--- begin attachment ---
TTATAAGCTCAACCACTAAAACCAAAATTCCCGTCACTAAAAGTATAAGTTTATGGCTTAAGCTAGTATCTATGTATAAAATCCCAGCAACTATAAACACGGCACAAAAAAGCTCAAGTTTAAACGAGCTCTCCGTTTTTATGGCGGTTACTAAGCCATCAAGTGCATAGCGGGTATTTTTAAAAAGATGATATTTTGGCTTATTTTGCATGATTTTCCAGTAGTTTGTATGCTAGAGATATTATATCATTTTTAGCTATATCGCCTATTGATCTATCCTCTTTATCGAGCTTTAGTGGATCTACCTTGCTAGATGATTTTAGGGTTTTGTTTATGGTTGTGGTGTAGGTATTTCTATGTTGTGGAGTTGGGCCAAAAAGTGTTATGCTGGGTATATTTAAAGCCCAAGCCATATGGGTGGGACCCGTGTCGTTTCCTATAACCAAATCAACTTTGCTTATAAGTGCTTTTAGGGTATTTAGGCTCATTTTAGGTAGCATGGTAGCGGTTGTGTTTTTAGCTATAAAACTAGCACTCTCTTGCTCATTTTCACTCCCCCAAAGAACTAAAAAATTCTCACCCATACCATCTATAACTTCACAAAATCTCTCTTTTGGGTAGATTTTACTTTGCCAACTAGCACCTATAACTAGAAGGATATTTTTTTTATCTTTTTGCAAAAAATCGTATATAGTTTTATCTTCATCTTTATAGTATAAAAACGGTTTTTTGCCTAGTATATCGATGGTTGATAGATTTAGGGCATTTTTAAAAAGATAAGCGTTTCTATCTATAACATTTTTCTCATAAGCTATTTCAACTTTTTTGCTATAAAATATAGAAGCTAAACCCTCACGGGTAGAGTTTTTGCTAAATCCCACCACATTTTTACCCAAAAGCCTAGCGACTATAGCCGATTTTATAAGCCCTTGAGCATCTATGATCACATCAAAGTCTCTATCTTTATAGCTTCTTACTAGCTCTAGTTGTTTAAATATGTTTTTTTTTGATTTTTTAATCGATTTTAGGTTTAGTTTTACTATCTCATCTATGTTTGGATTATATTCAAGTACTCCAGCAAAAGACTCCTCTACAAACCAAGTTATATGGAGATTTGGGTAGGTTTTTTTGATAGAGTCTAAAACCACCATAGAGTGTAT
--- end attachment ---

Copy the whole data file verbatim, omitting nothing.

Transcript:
TTATAAGCTCAACCACTAAAACCAAAATTCCCGTCACTAAAAGTATAAGTTTATGGCTTAAGCTAGTATCTATGTATAAAATCCCAGCAACTATAAACACGGCACAAAAAAGCTCAAGTTTAAACGAGCTCTCCGTTTTTATGGCGGTTACTAAGCCATCAAGTGCATAGCGGGTATTTTTAAAAAGATGATATTTTGGCTTATTTTGCATGATTTTCCAGTAGTTTGTATGCTAGAGATATTATATCATTTTTAGCTATATCGCCTATTGATCTATCCTCTTTATCGAGCTTTAGTGGATCTACCTTGCTAGATGATTTTAGGGTTTTGTTTATGGTTGTGGTGTAGGTATTTCTATGTTGTGGAGTTGGGCCAAAAAGTGTTATGCTGGGTATATTTAAAGCCCAAGCCATATGGGTGGGACCCGTGTCGTTTCCTATAACCAAATCAACTTTGCTTATAAGTGCTTTTAGGGTATTTAGGCTCATTTTAGGTAGCATGGTAGCGGTTGTGTTTTTAGCTATAAAACTAGCACTCTCTTGCTCATTTTCACTCCCCCAAAGAACTAAAAAATTCTCACCCATACCATCTATAACTTCACAAAATCTCTCTTTTGGGTAGATTTTACTTTGCCAACTAGCACCTATAACTAGAAGGATATTTTTTTTATCTTTTTGCAAAAAATCGTATATAGTTTTATCTTCATCTTTATAGTATAAAAACGGTTTTTTGCCTAGTATATCGATGGTTGATAGATTTAGGGCATTTTTAAAAAGATAAGCGTTTCTATCTATAACATTTTTCTCATAAGCTATTTCAACTTTTTTGCTATAAAATATAGAAGCTAAACCCTCACGGGTAGAGTTTTTGCTAAATCCCACCACATTTTTACCCAAAAGCCTAGCGACTATAGCCGATTTTATAAGCCCTTGAGCATCTATGATCACATCAAAGTCTCTATCTTTATAGCTTCTTACTAGCTCTAGTTGTTTAAATATGTTTTTTTTTGATTTTTTAATCGATTTTAGGTTTAGTTTTACTATCTCATCTATGTTTGGATTATATTCAAGTACTCCAGCAAAAGACTCCTCTACAAACCAAGTTATATGGAGATTTGGGTAGGTTTTTTTGATAGAGTCTAAAACCACCATAGAGTGTAT